There you have it. Six days, 39 innings, only 12 hits, one unearned run and 32 strikeouts. Many baseball historians regard Christy Mathewson throwing three shutouts in six days during the 1905 World Series as one of the greatest series of games by a pitcher, but Galvin’s week in Detroit certainly has to make the short list as one of the greatest weeks ever by a major league hurler.


[1] Joseph M. Overfield, The 100 Seasons of Buffalo Baseball: Partners’ Press, 1985.

[2] Ibid.

[3] Some know Galvin as the first player to admit to using a performance enhancing drug, since he admitted to using Brown-Sequard elixir, before a game in the 1889 season. There is only evidence that Galvin used the substance once, and modern science suggests that the substance he used would not actually affect his performance. Also, the use of a substance to allegedly help a player’s performance was viewed in a different light at the time, than it is by today’s standards. The press praised Galvin’s use of the substance, with the Washington Post calling his performance in the game “the best proof yet furnished of the value of the discovery.” Charles Hausberg, Pud Galvin, SABR Biography,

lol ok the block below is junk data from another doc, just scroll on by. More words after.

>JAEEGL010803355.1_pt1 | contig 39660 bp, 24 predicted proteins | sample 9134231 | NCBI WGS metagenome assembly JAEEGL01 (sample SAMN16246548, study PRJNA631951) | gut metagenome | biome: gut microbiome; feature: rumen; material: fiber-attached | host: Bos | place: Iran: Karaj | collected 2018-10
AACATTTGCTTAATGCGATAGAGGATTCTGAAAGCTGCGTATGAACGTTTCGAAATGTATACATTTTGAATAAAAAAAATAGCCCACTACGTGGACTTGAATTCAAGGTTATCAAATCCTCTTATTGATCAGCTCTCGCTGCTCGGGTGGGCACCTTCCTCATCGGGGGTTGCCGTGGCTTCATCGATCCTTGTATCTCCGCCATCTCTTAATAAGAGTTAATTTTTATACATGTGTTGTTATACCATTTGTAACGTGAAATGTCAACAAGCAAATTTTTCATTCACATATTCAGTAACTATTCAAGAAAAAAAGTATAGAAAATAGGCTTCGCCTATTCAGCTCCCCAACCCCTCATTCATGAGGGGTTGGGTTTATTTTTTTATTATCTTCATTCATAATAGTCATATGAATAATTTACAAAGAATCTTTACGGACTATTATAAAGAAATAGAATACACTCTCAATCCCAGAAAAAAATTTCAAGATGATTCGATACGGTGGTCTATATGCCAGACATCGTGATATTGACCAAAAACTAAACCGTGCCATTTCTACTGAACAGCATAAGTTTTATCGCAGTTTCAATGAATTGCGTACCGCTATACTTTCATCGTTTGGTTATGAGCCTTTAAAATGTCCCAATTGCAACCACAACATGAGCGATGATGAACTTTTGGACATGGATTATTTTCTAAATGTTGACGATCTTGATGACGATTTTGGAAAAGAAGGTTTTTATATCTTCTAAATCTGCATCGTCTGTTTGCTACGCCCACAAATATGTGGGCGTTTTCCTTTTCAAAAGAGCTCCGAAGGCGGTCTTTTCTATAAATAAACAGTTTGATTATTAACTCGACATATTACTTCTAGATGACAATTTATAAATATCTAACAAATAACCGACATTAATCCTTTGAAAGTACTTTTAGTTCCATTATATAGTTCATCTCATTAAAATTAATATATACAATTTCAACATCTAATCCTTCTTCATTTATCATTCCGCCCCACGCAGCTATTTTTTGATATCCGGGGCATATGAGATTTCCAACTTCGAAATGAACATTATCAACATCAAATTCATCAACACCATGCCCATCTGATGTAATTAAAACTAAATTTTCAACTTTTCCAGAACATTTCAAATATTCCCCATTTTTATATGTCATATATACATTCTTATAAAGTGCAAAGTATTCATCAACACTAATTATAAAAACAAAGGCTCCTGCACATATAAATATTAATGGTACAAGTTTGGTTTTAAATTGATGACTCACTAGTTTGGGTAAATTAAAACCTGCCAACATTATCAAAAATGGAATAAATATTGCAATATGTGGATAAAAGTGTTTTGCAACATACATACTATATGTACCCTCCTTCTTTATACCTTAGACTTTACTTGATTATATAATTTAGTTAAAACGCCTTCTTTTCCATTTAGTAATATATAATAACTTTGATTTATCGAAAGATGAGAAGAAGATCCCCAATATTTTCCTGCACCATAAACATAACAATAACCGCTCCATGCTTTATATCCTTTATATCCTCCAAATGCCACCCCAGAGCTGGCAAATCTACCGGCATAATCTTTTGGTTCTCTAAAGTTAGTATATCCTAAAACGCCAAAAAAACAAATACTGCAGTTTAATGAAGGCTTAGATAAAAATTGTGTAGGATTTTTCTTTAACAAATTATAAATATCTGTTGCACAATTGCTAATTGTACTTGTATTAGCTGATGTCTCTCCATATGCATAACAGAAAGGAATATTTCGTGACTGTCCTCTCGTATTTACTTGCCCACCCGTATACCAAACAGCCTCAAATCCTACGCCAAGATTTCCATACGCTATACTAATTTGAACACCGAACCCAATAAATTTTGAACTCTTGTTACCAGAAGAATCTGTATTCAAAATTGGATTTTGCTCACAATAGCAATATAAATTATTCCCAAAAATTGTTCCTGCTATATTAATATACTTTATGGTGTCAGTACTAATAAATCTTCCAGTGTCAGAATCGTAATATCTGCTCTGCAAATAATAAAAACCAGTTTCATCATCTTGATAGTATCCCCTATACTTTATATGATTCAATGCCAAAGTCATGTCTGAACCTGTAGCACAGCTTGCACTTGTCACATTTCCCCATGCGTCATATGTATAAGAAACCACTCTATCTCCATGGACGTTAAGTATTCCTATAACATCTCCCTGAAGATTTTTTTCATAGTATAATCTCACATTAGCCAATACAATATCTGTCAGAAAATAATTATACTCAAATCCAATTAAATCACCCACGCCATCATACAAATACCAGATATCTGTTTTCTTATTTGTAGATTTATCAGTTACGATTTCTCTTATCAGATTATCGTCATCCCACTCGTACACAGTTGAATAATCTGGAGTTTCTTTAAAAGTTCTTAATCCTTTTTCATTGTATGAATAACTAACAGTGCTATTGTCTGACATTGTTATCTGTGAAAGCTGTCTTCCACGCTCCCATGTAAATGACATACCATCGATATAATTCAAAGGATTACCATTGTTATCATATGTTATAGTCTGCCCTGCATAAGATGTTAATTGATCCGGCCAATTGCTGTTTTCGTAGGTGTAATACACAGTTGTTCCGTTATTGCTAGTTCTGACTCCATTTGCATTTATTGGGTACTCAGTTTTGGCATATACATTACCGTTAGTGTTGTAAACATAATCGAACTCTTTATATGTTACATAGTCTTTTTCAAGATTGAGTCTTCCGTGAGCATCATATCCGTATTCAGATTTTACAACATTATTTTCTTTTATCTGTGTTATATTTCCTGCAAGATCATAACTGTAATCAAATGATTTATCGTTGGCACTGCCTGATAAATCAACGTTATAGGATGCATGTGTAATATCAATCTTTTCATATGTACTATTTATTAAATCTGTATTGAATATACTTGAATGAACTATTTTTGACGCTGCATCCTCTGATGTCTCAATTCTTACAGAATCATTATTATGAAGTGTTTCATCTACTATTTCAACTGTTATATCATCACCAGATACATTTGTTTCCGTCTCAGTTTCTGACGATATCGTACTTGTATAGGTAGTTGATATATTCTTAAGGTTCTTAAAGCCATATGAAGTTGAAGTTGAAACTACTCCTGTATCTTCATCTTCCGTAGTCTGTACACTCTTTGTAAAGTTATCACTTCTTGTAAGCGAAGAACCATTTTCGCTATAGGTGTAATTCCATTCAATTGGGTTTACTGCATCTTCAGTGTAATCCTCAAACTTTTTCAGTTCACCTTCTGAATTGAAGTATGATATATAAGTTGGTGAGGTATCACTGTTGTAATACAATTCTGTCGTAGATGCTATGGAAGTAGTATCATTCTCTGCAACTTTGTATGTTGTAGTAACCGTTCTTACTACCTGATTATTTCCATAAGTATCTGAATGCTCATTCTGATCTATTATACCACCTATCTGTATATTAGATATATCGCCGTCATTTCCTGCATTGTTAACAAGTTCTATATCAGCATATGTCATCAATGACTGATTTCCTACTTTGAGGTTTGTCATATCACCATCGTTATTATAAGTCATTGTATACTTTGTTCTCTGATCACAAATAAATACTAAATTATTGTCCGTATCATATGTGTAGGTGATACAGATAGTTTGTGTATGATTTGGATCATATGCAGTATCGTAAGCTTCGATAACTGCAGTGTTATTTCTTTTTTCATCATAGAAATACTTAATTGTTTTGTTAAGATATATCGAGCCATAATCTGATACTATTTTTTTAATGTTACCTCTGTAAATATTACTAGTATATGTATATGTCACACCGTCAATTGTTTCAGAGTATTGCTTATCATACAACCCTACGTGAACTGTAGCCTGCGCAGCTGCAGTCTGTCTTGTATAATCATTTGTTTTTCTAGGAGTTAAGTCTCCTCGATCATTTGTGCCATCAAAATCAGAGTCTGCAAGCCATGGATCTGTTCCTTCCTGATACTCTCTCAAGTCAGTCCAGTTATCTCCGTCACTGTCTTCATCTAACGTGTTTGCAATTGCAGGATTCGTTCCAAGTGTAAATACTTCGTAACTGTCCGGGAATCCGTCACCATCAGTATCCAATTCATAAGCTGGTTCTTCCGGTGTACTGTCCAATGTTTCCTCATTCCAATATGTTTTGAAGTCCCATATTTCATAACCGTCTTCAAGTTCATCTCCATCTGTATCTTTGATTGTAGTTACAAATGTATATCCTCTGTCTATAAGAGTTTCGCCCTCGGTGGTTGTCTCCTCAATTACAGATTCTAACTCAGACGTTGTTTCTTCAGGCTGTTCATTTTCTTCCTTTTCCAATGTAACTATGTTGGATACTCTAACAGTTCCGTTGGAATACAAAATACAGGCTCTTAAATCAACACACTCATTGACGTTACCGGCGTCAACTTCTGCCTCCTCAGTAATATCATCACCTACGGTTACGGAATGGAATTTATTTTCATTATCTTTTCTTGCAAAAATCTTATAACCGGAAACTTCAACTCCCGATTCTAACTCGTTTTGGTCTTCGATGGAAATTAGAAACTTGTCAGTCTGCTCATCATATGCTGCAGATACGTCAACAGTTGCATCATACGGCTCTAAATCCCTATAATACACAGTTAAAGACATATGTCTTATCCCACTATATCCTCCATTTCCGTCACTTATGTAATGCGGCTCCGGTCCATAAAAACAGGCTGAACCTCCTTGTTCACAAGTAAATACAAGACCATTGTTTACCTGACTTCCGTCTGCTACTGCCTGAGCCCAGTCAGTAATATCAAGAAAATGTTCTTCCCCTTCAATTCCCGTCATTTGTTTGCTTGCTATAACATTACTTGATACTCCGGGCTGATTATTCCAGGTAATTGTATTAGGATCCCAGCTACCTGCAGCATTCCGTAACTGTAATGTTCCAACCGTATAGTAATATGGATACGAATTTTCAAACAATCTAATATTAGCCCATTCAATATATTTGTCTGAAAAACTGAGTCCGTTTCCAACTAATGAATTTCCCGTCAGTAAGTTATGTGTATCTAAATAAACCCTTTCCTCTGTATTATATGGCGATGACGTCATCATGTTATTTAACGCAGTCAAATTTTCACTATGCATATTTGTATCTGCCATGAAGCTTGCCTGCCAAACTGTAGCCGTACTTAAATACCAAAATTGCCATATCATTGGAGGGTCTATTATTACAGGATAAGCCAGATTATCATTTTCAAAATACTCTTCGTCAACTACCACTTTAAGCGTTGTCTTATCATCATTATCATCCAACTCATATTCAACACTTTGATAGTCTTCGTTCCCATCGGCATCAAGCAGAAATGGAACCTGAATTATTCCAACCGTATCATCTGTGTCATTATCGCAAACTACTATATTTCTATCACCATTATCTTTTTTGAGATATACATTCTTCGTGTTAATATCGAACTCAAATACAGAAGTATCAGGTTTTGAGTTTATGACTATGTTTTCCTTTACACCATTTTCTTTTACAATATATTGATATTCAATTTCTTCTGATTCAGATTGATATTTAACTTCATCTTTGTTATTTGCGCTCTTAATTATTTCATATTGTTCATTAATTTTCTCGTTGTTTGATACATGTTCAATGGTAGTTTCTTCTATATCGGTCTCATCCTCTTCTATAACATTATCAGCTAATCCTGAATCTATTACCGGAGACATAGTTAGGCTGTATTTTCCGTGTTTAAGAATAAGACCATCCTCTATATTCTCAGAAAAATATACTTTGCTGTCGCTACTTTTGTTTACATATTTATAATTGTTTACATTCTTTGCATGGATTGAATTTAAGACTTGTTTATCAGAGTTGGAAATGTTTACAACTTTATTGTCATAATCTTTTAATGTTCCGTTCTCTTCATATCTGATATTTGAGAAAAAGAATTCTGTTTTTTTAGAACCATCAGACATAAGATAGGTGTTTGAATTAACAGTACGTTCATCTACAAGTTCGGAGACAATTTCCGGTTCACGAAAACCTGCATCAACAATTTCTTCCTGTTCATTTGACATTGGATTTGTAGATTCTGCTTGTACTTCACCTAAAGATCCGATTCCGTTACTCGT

[4] Buffalo Express, Beat ‘Em Again, August 5, 1884.

[5] Some reports from the game say that Galvin had 15 or 16 strikeouts, however, the Buffalo Express box score from the following day states he had 10.